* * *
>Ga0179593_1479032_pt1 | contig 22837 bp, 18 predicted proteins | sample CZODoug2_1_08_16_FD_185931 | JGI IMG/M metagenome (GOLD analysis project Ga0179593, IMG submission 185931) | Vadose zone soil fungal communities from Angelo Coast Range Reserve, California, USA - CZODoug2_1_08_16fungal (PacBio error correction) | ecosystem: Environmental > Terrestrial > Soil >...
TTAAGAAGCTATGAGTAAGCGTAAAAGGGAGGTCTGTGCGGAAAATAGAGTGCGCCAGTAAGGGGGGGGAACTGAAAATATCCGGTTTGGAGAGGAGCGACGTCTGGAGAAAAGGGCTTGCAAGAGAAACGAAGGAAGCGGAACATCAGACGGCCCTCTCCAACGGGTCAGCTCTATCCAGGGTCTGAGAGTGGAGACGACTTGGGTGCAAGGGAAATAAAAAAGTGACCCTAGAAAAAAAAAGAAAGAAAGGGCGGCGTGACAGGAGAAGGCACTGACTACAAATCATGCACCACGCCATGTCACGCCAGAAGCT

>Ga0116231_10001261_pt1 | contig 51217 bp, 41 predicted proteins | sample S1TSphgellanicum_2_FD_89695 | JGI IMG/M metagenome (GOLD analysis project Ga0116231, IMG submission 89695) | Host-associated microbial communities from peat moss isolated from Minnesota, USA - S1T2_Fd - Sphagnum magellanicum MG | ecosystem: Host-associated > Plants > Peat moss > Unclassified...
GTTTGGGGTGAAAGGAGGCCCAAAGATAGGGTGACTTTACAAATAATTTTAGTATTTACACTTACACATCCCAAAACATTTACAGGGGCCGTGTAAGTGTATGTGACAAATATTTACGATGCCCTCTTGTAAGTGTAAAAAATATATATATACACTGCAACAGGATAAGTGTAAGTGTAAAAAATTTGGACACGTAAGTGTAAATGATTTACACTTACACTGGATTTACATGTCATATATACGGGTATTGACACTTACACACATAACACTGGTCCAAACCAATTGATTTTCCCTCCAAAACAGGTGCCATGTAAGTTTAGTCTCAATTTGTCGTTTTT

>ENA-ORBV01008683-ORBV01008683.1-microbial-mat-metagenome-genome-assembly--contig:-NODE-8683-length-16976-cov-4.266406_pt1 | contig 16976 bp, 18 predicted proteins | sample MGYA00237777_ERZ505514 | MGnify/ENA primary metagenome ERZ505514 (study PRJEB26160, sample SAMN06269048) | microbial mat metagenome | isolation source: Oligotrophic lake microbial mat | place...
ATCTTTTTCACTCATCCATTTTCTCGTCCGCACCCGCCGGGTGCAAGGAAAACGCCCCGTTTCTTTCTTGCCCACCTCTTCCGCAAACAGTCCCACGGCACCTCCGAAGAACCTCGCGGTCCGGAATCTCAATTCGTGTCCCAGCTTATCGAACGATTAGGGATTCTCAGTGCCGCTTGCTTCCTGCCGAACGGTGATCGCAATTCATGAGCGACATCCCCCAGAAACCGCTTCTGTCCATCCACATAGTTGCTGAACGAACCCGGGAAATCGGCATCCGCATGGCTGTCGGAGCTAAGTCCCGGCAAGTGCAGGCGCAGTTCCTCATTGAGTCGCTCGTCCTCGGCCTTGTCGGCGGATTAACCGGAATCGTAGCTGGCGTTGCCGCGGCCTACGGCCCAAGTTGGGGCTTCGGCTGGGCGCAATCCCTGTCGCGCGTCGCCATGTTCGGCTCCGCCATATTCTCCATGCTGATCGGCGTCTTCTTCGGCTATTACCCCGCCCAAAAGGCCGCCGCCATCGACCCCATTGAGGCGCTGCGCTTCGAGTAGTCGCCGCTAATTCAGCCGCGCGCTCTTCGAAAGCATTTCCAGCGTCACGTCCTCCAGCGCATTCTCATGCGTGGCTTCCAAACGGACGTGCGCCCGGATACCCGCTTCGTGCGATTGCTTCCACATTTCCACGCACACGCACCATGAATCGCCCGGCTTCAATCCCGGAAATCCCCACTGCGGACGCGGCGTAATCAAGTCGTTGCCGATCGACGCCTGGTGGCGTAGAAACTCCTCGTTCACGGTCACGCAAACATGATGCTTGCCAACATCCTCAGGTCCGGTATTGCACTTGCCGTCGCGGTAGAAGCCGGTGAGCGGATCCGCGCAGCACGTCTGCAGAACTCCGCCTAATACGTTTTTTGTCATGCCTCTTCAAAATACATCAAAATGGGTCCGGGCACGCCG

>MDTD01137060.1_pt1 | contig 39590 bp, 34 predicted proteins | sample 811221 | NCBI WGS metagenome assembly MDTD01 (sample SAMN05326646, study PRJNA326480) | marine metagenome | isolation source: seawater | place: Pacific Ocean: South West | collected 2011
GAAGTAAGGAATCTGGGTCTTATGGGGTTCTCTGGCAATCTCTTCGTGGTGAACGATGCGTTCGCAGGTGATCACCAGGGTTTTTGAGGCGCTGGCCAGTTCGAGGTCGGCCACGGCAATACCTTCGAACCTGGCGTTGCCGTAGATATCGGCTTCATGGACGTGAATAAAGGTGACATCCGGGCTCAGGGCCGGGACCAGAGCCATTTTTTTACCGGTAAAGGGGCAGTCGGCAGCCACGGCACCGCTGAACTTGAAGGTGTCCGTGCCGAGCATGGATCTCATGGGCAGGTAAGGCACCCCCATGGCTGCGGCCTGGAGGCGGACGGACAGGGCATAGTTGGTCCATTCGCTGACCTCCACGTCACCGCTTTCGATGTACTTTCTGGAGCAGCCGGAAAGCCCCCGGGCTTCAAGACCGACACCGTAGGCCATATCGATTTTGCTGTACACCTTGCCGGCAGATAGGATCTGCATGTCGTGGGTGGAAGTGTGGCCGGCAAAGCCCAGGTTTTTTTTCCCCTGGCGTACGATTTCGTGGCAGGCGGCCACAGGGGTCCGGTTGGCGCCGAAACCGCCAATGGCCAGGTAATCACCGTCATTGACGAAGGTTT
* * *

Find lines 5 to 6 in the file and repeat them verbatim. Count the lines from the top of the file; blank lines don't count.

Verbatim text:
>ENA-ORBV01008683-ORBV01008683.1-microbial-mat-metagenome-genome-assembly--contig:-NODE-8683-length-16976-cov-4.266406_pt1 | contig 16976 bp, 18 predicted proteins | sample MGYA00237777_ERZ505514 | MGnify/ENA primary metagenome ERZ505514 (study PRJEB26160, sample SAMN06269048) | microbial mat metagenome | isolation source: Oligotrophic lake microbial mat | place...
ATCTTTTTCACTCATCCATTTTCTCGTCCGCACCCGCCGGGTGCAAGGAAAACGCCCCGTTTCTTTCTTGCCCACCTCTTCCGCAAACAGTCCCACGGCACCTCCGAAGAACCTCGCGGTCCGGAATCTCAATTCGTGTCCCAGCTTATCGAACGATTAGGGATTCTCAGTGCCGCTTGCTTCCTGCCGAACGGTGATCGCAATTCATGAGCGACATCCCCCAGAAACCGCTTCTGTCCATCCACATAGTTGCTGAACGAACCCGGGAAATCGGCATCCGCATGGCTGTCGGAGCTAAGTCCCGGCAAGTGCAGGCGCAGTTCCTCATTGAGTCGCTCGTCCTCGGCCTTGTCGGCGGATTAACCGGAATCGTAGCTGGCGTTGCCGCGGCCTACGGCCCAAGTTGGGGCTTCGGCTGGGCGCAATCCCTGTCGCGCGTCGCCATGTTCGGCTCCGCCATATTCTCCATGCTGATCGGCGTCTTCTTCGGCTATTACCCCGCCCAAAAGGCCGCCGCCATCGACCCCATTGAGGCGCTGCGCTTCGAGTAGTCGCCGCTAATTCAGCCGCGCGCTCTTCGAAAGCATTTCCAGCGTCACGTCCTCCAGCGCATTCTCATGCGTGGCTTCCAAACGGACGTGCGCCCGGATACCCGCTTCGTGCGATTGCTTCCACATTTCCACGCACACGCACCATGAATCGCCCGGCTTCAATCCCGGAAATCCCCACTGCGGACGCGGCGTAATCAAGTCGTTGCCGATCGACGCCTGGTGGCGTAGAAACTCCTCGTTCACGGTCACGCAAACATGATGCTTGCCAACATCCTCAGGTCCGGTATTGCACTTGCCGTCGCGGTAGAAGCCGGTGAGCGGATCCGCGCAGCACGTCTGCAGAACTCCGCCTAATACGTTTTTTGTCATGCCTCTTCAAAATACATCAAAATGGGTCCGGGCACGCCG